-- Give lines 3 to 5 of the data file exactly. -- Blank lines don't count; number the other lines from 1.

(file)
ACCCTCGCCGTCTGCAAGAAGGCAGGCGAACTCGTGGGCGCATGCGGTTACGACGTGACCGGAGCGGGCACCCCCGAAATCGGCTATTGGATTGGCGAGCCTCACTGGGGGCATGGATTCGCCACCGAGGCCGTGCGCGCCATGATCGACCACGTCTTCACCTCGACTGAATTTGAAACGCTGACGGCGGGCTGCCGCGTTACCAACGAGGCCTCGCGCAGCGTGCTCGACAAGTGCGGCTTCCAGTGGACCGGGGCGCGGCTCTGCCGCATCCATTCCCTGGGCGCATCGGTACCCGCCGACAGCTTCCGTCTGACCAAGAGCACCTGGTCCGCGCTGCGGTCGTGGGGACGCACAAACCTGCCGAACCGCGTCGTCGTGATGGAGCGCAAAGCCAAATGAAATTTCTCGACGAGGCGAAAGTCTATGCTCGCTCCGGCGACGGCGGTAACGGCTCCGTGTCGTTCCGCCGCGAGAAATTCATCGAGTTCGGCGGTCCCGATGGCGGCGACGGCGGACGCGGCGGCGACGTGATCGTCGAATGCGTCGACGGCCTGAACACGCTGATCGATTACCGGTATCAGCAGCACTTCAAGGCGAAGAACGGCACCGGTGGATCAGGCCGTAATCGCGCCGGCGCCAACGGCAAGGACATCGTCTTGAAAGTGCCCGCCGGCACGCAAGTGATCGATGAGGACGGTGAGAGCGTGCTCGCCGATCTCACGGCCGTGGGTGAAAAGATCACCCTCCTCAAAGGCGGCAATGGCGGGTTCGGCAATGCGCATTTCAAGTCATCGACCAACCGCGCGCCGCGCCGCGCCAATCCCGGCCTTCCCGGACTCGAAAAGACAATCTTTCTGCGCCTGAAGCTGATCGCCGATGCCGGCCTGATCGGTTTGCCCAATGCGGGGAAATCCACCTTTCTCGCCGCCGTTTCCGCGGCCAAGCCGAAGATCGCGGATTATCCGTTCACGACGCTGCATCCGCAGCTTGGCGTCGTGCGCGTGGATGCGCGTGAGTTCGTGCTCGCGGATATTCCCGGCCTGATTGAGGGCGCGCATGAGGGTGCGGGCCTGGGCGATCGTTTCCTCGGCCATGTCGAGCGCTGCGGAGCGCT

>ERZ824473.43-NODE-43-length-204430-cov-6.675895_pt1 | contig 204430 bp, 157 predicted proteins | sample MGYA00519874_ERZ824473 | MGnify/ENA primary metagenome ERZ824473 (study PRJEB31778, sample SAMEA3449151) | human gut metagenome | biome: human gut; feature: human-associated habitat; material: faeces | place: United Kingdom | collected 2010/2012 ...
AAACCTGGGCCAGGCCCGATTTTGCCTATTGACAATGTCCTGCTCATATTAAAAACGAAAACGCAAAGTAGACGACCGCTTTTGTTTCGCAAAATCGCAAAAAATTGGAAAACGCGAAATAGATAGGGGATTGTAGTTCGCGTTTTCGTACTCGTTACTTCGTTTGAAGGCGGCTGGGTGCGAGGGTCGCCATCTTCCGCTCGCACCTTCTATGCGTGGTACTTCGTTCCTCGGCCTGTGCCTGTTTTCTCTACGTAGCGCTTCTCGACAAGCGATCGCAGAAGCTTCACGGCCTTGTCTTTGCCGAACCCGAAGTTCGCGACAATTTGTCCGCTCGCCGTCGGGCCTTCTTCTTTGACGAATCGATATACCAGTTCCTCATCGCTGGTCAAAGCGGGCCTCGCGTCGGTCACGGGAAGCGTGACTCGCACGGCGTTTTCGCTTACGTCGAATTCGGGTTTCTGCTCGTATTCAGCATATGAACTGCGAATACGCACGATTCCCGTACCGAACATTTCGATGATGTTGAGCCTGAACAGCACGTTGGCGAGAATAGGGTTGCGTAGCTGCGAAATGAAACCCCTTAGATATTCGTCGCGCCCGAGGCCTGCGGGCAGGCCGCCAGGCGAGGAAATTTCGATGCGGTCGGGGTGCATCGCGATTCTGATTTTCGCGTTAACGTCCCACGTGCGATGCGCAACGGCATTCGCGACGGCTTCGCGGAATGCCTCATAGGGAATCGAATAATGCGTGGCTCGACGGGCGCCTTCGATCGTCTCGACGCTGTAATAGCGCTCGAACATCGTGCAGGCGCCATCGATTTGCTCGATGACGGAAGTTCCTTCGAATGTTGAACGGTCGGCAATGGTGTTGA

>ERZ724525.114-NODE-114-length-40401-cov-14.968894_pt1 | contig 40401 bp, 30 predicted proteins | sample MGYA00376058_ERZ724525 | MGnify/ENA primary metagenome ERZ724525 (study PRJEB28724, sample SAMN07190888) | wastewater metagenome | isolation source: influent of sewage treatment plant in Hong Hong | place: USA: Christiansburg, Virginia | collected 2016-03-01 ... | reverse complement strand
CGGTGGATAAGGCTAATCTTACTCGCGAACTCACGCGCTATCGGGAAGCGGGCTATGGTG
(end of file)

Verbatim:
AAACCTGGGCCAGGCCCGATTTTGCCTATTGACAATGTCCTGCTCATATTAAAAACGAAAACGCAAAGTAGACGACCGCTTTTGTTTCGCAAAATCGCAAAAAATTGGAAAACGCGAAATAGATAGGGGATTGTAGTTCGCGTTTTCGTACTCGTTACTTCGTTTGAAGGCGGCTGGGTGCGAGGGTCGCCATCTTCCGCTCGCACCTTCTATGCGTGGTACTTCGTTCCTCGGCCTGTGCCTGTTTTCTCTACGTAGCGCTTCTCGACAAGCGATCGCAGAAGCTTCACGGCCTTGTCTTTGCCGAACCCGAAGTTCGCGACAATTTGTCCGCTCGCCGTCGGGCCTTCTTCTTTGACGAATCGATATACCAGTTCCTCATCGCTGGTCAAAGCGGGCCTCGCGTCGGTCACGGGAAGCGTGACTCGCACGGCGTTTTCGCTTACGTCGAATTCGGGTTTCTGCTCGTATTCAGCATATGAACTGCGAATACGCACGATTCCCGTACCGAACATTTCGATGATGTTGAGCCTGAACAGCACGTTGGCGAGAATAGGGTTGCGTAGCTGCGAAATGAAACCCCTTAGATATTCGTCGCGCCCGAGGCCTGCGGGCAGGCCGCCAGGCGAGGAAATTTCGATGCGGTCGGGGTGCATCGCGATTCTGATTTTCGCGTTAACGTCCCACGTGCGATGCGCAACGGCATTCGCGACGGCTTCGCGGAATGCCTCATAGGGAATCGAATAATGCGTGGCTCGACGGGCGCCTTCGATCGTCTCGACGCTGTAATAGCGCTCGAACATCGTGCAGGCGCCATCGATTTGCTCGATGACGGAAGTTCCTTCGAATGTTGAACGGTCGGCAATGGTGTTGA

>ERZ724525.114-NODE-114-length-40401-cov-14.968894_pt1 | contig 40401 bp, 30 predicted proteins | sample MGYA00376058_ERZ724525 | MGnify/ENA primary metagenome ERZ724525 (study PRJEB28724, sample SAMN07190888) | wastewater metagenome | isolation source: influent of sewage treatment plant in Hong Hong | place: USA: Christiansburg, Virginia | collected 2016-03-01 ... | reverse complement strand
CGGTGGATAAGGCTAATCTTACTCGCGAACTCACGCGCTATCGGGAAGCGGGCTATGGTG